I came up with The Little Dollar as a catchy name to showcase my beginner journey, as when I started I only had a $1000 emergency fund, some debt and a 600 credit score. I was no expert. (I still am nowhere close, but we all journey together). The full mission of The Little Dollar is to make money simple and understandable. The most unique thing about The Little Dollar is the perspective which you will find articles written from, I was never rich, never above poverty line. I was homeless for a while actually. The articles are written from a person who has learned how Personal Finance works when you make $10 an hour in one of top 5 expensive cities in America. Check out our Q&A with The Little Dollar here.
Come learn about the blog, The Little Dollar – a blog all about making money simple and understandable.
Each week at Personal Finance Blogs, we publish interviews from amazing bloggers from the personal finance space. This week, we are featuring the blog, The Little Dollar. During these weekly features, we are hoping to provide a way for you to interact and learn more about different blogs in the personal finance space. Below, you can read more about the story behind The Little Dollar, learn about the author, and learn personal finance tips from The Little Dollar to help you improve your financial situation. A big thanks for The Little Dollar for this interview! Now, we will turn it over to the author for this interview.
Tell us about The Little Dollar
About a year ago, in May 2019 I started up The Little Dollar, a blog I thought would be about my journey from broke to financially independent, however after researching, I found it best to help others reach their goals, and showcase my journey. By providing finance tips, advice and resources to help others achieve their financial goals.
I came up with The Little Dollar as a catchy name to showcase my beginner journey, as when I started I only had a $1000 emergency fund, some debt and a 600 credit score. I was no expert. (I still am nowhere close, but we all journey together). The full mission of The Little Dollar is to make money simple and understandable.
What makes you and your blog unique?
The most unique thing about The Little Dollar is the perspective which you will find articles written from, I was never rich, never above poverty line. I was homeless for a while actually.
The articles are written from a person who has learned how Personal Finance works when you make $10 an hour in one of top 5 expensive cities in America.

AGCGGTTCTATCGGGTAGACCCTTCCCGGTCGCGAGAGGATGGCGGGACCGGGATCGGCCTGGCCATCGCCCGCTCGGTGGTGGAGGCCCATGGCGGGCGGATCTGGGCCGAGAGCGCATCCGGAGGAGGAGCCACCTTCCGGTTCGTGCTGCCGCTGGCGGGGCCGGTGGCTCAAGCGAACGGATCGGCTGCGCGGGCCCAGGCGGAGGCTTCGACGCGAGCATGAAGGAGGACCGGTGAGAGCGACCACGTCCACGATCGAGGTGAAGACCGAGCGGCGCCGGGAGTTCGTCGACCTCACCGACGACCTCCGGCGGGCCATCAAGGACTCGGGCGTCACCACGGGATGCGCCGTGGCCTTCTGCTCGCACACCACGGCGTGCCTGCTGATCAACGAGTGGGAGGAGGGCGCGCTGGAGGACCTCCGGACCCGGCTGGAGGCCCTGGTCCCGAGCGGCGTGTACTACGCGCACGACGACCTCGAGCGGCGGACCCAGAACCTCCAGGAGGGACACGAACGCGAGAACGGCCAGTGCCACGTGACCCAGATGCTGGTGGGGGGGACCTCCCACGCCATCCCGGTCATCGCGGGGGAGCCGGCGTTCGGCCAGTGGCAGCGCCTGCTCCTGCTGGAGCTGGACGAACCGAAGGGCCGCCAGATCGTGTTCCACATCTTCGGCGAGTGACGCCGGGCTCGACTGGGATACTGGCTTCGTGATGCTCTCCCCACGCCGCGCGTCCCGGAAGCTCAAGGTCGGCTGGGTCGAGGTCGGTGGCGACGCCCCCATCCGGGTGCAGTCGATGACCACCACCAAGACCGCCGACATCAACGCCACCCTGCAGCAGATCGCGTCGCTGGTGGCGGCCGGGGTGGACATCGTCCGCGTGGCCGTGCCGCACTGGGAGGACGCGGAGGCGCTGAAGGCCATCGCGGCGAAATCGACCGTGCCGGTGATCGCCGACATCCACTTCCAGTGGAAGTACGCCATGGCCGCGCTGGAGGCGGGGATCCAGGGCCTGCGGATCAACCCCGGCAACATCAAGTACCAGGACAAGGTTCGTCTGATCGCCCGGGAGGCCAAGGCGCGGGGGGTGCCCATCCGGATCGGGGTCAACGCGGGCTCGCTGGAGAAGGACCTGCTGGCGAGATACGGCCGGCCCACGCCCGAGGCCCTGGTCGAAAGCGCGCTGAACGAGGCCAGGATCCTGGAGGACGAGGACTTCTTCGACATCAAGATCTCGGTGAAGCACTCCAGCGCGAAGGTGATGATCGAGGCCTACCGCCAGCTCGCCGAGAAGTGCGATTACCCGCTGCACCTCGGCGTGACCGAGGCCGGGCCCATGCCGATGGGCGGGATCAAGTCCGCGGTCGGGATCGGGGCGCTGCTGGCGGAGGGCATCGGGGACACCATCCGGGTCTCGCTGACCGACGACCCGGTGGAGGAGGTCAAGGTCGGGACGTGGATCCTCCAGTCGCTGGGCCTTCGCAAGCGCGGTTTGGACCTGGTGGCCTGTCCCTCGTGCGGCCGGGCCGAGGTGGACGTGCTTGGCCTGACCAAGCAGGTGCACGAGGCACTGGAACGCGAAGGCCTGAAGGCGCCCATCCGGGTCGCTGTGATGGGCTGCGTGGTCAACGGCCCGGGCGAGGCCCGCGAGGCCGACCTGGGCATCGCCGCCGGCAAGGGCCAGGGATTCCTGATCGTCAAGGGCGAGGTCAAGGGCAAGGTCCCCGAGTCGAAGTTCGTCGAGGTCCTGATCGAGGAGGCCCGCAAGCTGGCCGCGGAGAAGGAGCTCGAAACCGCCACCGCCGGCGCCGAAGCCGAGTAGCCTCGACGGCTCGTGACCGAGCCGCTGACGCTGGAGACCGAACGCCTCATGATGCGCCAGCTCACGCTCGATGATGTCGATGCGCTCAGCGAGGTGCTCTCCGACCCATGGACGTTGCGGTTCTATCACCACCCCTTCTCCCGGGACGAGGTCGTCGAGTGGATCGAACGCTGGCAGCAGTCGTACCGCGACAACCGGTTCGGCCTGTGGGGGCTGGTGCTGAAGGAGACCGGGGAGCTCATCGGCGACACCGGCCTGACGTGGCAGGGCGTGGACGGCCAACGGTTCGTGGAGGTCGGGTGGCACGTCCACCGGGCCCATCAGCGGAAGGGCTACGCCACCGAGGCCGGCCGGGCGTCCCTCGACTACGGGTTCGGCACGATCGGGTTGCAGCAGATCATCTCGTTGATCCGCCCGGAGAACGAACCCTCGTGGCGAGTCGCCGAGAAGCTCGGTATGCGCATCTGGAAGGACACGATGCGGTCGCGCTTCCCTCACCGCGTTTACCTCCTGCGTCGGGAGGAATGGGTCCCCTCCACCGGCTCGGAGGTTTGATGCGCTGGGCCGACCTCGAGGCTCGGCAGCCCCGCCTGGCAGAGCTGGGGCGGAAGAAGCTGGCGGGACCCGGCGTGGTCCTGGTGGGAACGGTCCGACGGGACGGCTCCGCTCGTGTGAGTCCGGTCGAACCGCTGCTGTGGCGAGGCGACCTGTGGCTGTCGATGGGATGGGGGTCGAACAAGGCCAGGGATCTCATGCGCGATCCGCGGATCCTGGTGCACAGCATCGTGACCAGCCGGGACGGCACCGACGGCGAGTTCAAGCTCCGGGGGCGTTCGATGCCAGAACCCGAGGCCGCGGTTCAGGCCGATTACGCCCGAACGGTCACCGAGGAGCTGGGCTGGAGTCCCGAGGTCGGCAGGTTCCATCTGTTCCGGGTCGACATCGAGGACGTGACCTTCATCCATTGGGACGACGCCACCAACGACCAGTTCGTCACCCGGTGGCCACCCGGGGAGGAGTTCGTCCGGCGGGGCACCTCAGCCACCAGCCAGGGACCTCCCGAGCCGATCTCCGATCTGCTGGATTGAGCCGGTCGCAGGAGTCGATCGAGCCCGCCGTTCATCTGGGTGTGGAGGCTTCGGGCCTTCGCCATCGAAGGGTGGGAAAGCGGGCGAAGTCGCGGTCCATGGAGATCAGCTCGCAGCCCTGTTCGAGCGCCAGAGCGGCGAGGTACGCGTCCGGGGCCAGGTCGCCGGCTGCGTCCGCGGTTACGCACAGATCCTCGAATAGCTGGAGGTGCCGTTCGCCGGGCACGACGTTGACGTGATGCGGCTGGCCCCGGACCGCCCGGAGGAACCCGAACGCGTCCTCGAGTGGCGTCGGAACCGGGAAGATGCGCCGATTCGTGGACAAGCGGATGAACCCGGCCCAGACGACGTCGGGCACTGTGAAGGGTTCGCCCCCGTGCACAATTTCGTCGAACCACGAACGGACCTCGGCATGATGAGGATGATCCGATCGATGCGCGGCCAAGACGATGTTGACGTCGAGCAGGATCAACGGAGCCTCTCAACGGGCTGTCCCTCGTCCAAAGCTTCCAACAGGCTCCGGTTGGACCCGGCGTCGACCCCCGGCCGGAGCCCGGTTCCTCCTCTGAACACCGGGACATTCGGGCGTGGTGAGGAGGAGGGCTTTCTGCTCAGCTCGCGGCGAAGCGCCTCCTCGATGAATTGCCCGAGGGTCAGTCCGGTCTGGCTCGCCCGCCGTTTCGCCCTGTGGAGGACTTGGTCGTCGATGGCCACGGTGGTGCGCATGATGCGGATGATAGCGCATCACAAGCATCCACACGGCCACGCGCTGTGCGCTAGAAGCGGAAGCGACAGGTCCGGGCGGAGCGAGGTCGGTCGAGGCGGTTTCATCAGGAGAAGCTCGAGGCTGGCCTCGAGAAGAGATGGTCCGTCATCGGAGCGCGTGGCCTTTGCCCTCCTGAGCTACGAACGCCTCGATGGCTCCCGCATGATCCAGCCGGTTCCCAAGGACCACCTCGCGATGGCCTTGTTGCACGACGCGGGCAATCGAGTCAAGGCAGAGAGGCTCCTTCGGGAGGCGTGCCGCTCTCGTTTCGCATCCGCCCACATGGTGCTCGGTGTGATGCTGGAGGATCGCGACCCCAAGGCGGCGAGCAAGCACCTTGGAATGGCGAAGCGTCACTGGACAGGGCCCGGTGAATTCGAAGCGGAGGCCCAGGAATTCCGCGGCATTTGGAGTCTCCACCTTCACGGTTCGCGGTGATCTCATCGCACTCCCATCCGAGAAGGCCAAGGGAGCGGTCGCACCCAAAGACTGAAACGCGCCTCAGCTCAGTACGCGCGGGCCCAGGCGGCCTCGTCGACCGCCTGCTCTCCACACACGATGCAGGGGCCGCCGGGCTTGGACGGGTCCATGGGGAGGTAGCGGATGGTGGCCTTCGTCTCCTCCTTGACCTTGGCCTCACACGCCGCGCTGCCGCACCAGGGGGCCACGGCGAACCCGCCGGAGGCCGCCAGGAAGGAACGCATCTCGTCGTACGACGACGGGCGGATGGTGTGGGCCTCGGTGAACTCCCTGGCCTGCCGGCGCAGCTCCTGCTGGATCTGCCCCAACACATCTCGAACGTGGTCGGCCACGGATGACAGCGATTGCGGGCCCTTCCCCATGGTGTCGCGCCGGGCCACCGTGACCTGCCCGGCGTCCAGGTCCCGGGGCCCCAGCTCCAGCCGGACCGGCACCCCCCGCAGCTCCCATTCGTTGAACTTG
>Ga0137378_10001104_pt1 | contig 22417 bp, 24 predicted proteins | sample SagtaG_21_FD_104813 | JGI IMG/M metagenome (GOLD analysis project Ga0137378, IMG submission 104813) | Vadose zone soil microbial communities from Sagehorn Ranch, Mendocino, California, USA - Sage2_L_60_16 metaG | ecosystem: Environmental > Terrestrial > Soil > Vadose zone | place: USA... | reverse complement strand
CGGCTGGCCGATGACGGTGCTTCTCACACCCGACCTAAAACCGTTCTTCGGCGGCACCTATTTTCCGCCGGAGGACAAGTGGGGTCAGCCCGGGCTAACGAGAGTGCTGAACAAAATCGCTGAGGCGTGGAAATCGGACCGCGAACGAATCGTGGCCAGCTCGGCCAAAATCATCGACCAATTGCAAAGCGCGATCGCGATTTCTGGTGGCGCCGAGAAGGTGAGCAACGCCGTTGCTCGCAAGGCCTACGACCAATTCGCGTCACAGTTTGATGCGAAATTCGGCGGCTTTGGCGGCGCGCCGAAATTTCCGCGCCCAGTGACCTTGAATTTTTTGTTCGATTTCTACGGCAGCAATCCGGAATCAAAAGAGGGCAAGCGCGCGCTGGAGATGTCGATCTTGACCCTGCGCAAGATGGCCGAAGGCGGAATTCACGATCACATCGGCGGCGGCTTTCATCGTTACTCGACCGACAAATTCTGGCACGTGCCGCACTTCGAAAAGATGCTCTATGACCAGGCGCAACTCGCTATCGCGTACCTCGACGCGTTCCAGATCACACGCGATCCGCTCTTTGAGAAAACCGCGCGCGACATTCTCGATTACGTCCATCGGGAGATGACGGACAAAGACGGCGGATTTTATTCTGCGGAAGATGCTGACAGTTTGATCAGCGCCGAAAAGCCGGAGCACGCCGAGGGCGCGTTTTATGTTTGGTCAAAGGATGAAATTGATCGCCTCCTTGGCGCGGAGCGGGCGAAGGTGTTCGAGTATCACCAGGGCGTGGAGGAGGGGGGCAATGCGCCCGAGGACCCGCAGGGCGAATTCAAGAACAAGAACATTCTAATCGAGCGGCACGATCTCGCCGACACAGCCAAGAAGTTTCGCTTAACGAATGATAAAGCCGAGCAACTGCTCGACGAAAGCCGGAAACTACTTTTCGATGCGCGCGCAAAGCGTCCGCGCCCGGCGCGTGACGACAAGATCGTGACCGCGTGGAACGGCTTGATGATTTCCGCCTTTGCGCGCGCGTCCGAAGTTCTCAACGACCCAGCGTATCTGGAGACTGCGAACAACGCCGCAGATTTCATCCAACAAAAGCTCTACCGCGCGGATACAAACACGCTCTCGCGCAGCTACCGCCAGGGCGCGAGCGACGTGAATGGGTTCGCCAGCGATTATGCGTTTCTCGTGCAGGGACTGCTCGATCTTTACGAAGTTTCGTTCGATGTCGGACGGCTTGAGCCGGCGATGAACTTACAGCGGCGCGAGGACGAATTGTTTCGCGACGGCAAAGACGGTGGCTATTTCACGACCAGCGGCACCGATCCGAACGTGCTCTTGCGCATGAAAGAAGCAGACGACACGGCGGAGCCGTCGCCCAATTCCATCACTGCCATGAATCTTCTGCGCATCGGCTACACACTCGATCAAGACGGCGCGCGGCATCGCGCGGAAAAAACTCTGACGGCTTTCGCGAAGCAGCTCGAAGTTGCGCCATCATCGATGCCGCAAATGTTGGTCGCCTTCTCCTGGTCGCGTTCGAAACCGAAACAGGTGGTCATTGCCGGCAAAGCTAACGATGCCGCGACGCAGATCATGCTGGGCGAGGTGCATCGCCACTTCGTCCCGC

The Little Dollar offers readers a chance to understand how the concepts of money work on a simple and easy level. There is no need for fancy and crazy formulas or obnoxious strategies to reach higher. Simple easy math is integrated into the ideas of budgeting, savings and investing to make money topics more available.
Another great unique feature from The Little Dollar is the against the grain attitude towards wealth building. Many personal finance gurus will claim that you aren’t gaining wealth because you buy too much avocados and coffee. I disagree here.
The simple math suggests that if its not easy to save $1000 this month, no help from saving $4 on coffee is really going to move the needle. A more realistic approach will be needed.
What does “being good with your personal finances” mean to you?
All you need to be good with your personal finances is just to pay attention to your spending, budget and know what you value.
If you value cutting out everything that is seen as luxury until you reached a certain point with your finances, then that’s good. If you enjoy little treats along your journey while still being informed about and taking action towards, your financial future, that’s good too.
I do not believe that life is all about building wealth then just “being free”.
Life is meant to be enjoyed in the ways we see it. I think the best way to be ‘good with your personal finances’ is to not be stressed out by your financial situation.
What are some habits you practice to keep your personal finances in order?
My main habit is tracking my net worth. I post mine on the blog monthly, but I will usually hop in every week just to see how things have moved.
I also have become obsessed with my budget, I tend to follow more of a pay yourself first budget lately, 20-30% goes to savings or investing, then the rest covers bills, If I have anything left after bills, then it goes into investing again.
I also budget in fun money, I don’t mind spending $60 on a video game if it gets me to decompress a bit from the day. Most of the work I do in a day is my job mixed with side thoughts about my finances. I give myself room to slip so its not so stressful on me.
What are your three articles people should read to get to know you and your message better on your site?
You can also check out one of my favorite posts I have done, My latest Net Worth Report for June 2020 – where I almost reached $5,000 in net worth! It was surreal for me to be quite honest.